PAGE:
Things are going to get better. Not.

    • Anon1

      “Avoid Sky News”

      How about you set an example, Mary, by seeing if you can go for a day without informing us of what is happening on Sky News?

        • Sharp Ears

          PS I thought you would be interested in seeing Blair who is one of your heroes presumably for slaughtering so many people with brown skin.

          Silly question but will you be out celebrating International Workers’ Day or are you on duty here all day?

          The UK is one of a few countries that does not recognize the Day.
          https://en.wikipedia.org/wiki/International_Workers%27_Day

          • Anon1

            Thankfully we don’t celebrate that commie wankfest here. It is a religious holiday held in honour of your namesake, or a day of lost earnings as we call it in Anon1 towers.

          • fred

            We also celebrate today because it was on the 1st of May 1707 that the Act of the Union took effect and the parliaments of England and Scotland united.

          • Bayard

            “or a day of lost earnings as we call it in Anon1 towers.”

            I take it you don’t believe that people should take holidays.

          • Muscleguy

            @Fred, a stichup whereby the great and good had their pockets filled with gold, two regiments of foot and two of dragoons were poised on the border to invade and ravage if it were not passed and the populace, who were of course not consulted, rioted for several days in many places.

            The polls they do move post the shameful snap election and Labour’s craven capitulation in Westminster. Yes does march on and on with much Brexit realpolitik to come to drive ever more to our side.

            The Union does hang on a shoogly peg, its plans gang aft agley.

          • Anon1

            I see that Uncle Joe once again featured prominently on the banners of the May Day marchers today. Just the 50 million dead for that particular champion of the workers.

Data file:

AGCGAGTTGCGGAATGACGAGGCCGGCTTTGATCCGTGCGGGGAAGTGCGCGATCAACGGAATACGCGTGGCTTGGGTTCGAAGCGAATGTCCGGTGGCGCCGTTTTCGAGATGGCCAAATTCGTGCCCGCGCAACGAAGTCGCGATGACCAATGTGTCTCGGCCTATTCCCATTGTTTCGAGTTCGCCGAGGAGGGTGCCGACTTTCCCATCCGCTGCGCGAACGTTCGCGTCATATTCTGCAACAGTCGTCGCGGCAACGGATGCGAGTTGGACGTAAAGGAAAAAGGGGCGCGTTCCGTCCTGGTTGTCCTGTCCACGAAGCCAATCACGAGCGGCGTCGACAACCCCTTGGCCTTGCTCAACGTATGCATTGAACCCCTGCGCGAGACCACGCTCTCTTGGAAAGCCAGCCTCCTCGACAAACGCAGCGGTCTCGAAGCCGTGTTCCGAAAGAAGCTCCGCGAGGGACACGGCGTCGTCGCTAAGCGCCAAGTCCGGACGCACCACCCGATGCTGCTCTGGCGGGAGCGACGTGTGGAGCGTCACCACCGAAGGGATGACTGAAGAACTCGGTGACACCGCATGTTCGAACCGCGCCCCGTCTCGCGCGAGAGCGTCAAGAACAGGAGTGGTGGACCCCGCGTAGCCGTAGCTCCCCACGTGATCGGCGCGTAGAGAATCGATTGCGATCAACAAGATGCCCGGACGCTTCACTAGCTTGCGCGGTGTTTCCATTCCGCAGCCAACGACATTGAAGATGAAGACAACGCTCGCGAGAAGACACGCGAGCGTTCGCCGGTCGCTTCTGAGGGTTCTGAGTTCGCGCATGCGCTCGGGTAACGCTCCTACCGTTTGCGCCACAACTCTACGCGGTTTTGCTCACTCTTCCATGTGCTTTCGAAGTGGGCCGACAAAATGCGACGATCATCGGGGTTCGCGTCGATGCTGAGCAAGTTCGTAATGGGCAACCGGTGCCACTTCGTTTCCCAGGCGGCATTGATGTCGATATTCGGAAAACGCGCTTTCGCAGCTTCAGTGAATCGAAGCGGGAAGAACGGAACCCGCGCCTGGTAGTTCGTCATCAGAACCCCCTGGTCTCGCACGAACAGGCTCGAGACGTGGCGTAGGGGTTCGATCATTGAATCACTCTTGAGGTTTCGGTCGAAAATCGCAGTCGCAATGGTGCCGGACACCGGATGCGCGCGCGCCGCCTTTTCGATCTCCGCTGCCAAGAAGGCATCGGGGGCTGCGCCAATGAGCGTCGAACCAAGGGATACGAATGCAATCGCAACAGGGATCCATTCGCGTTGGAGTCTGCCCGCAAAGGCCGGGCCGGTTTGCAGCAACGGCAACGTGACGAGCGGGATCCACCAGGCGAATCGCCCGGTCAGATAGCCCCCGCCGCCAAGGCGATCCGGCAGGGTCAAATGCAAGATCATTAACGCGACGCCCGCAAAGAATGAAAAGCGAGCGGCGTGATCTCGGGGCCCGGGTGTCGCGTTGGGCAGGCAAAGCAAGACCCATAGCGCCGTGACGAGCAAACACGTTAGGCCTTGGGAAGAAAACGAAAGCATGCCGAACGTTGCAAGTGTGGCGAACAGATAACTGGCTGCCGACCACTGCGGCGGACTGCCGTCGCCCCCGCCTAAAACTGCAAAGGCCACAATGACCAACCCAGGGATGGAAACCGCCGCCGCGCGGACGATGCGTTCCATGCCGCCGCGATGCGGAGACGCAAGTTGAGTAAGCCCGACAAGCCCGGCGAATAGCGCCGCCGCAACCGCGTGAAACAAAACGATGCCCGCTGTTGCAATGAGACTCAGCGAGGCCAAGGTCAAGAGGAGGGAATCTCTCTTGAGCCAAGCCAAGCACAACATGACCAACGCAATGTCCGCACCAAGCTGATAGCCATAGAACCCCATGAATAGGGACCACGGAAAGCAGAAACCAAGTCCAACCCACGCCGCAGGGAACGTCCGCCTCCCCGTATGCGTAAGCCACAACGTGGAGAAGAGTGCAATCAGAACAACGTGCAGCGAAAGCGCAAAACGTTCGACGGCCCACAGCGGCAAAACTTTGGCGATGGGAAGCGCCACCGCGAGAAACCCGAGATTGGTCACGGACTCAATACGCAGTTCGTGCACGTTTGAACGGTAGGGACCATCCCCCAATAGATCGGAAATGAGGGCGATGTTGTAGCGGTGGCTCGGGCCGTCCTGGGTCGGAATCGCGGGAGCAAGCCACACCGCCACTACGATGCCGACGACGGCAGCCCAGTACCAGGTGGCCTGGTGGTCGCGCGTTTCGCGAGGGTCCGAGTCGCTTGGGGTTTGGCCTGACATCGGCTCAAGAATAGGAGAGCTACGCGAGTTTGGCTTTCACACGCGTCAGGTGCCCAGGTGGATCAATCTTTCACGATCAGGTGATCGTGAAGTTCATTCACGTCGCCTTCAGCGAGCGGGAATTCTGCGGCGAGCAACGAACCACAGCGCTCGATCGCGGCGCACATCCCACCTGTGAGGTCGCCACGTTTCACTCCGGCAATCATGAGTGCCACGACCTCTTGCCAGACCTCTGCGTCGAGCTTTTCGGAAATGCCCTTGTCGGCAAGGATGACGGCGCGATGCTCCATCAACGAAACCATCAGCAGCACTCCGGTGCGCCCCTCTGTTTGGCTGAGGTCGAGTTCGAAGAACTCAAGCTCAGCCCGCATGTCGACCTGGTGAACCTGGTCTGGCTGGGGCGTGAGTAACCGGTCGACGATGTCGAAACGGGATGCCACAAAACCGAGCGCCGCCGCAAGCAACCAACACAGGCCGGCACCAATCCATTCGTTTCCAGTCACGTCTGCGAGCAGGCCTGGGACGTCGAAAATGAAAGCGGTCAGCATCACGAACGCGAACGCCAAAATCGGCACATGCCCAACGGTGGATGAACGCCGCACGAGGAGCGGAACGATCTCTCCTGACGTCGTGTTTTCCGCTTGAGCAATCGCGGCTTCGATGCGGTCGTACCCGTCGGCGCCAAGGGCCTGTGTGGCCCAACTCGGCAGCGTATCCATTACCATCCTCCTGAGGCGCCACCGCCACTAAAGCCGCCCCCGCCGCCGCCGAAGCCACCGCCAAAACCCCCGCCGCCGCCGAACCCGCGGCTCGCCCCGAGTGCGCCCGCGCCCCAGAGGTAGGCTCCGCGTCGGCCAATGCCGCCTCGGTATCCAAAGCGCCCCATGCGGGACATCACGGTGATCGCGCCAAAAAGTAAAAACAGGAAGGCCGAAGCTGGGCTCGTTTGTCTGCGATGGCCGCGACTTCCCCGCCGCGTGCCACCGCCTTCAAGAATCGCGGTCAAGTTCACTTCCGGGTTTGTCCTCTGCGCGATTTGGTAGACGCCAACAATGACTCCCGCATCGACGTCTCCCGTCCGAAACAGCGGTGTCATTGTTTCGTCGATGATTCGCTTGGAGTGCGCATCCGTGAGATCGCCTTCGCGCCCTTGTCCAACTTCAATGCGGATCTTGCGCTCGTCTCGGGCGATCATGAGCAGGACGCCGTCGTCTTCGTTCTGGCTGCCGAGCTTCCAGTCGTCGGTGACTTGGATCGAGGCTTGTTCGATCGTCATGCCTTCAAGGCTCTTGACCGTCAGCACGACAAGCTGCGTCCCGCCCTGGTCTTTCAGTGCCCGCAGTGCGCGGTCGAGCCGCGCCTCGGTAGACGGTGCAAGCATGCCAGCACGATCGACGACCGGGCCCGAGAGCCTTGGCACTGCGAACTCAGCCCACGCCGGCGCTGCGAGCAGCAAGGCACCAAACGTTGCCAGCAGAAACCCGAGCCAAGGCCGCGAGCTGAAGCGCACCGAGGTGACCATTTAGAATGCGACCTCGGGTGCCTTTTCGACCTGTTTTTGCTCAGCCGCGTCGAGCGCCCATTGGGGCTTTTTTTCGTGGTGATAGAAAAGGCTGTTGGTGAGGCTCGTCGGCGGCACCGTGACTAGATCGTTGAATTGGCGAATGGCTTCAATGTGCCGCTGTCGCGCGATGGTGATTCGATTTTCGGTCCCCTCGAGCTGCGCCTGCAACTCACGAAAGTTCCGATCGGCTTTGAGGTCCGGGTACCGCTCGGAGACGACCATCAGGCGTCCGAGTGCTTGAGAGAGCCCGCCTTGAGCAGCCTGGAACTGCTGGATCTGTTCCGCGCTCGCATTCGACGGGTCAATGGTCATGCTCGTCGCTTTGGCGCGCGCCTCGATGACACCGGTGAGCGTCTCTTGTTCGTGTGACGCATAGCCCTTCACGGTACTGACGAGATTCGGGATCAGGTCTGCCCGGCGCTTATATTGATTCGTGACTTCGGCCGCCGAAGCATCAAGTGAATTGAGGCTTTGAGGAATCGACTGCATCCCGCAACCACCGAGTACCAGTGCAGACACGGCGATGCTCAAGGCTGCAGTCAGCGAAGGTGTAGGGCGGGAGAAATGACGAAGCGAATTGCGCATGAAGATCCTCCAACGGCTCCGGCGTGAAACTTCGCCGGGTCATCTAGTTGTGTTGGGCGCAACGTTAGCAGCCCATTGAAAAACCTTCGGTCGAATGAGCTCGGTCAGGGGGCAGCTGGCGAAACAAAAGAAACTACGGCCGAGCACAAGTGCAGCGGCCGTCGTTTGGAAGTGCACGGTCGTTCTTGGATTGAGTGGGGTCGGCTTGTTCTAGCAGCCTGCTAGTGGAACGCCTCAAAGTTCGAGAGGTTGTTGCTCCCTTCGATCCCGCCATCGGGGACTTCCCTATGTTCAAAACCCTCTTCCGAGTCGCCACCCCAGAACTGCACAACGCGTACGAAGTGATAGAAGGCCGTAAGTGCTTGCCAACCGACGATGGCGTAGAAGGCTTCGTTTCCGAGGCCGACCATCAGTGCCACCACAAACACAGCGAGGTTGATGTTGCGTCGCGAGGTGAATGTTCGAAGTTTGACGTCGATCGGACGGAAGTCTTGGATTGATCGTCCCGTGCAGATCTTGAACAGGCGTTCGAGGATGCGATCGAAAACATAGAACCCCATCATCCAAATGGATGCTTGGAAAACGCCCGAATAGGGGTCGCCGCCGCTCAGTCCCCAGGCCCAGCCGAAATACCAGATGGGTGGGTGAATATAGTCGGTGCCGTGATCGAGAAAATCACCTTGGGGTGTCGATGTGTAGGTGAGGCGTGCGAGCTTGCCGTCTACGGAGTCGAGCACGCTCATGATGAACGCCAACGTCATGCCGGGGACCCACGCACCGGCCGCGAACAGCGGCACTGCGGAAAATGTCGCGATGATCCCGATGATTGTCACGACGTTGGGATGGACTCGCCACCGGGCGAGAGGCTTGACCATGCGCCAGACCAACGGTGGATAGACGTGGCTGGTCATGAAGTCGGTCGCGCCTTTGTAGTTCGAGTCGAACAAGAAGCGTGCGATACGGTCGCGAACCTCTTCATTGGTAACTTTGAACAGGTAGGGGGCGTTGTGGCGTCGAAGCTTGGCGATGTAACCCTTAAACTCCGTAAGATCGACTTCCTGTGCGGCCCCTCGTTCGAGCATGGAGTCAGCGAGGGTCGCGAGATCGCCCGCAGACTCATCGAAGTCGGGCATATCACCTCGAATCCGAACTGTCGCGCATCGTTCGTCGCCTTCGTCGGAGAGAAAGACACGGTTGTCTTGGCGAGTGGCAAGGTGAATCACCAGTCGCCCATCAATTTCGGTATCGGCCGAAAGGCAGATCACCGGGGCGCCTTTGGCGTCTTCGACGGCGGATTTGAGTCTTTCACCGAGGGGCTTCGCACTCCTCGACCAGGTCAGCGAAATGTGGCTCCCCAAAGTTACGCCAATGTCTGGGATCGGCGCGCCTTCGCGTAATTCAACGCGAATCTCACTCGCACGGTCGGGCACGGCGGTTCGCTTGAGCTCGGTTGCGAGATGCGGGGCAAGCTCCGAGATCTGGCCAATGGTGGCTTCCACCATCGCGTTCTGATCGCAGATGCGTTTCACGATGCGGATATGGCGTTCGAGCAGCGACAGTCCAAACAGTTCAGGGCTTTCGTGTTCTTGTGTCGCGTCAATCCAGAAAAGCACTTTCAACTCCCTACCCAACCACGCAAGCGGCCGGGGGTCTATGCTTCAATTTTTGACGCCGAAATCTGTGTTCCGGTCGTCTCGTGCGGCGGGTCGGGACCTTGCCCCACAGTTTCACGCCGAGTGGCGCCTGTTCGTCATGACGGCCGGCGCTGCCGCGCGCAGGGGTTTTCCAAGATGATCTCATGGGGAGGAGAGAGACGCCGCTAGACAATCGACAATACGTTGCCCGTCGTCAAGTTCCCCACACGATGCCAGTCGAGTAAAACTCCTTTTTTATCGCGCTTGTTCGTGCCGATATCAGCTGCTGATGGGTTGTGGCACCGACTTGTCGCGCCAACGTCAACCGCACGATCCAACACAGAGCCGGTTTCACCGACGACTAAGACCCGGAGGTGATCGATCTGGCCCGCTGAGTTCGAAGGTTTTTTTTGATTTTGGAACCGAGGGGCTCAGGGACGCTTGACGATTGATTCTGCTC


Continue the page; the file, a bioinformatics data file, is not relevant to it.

• fred

            “its plans gang aft agley.”

            Be Britain still to Britain true,
            Amang ourselves united;
            For never but by British hands
            Maun British wrangs be righted!

  • Anon1

    A student describing herself as a “passionate campaigner for LGBT rights” asked a Tory MP, Andrew Turner, if he would be attending a Gay Pride march on the Isle of Wight. He answered “No” because he believes homosexuality is “wrong”. The student, Esther Poucher, told the Guardian:

    “At this answer, I had to leave. It’s terrifying that in this age and point in our development as a society, there are still people that can’t care enough about a person’s wellbeing to just accept who they are. And the most terrifying thing is that we as an island consistently vote him in to represent us.”

    Mr Turner has been forced to stand down from his job.

    I would have to agree with the majority of commenters here that the UK is verging on becoming a fascist state, if it isn’t already.

    • Hmmm

      Well said. Having someone with such insane ideas in a position of power is completely reflective of a fascist state.

      • Anon1

        He ought to be entitled to his opinion. I see that the left are actually calling him the bigot.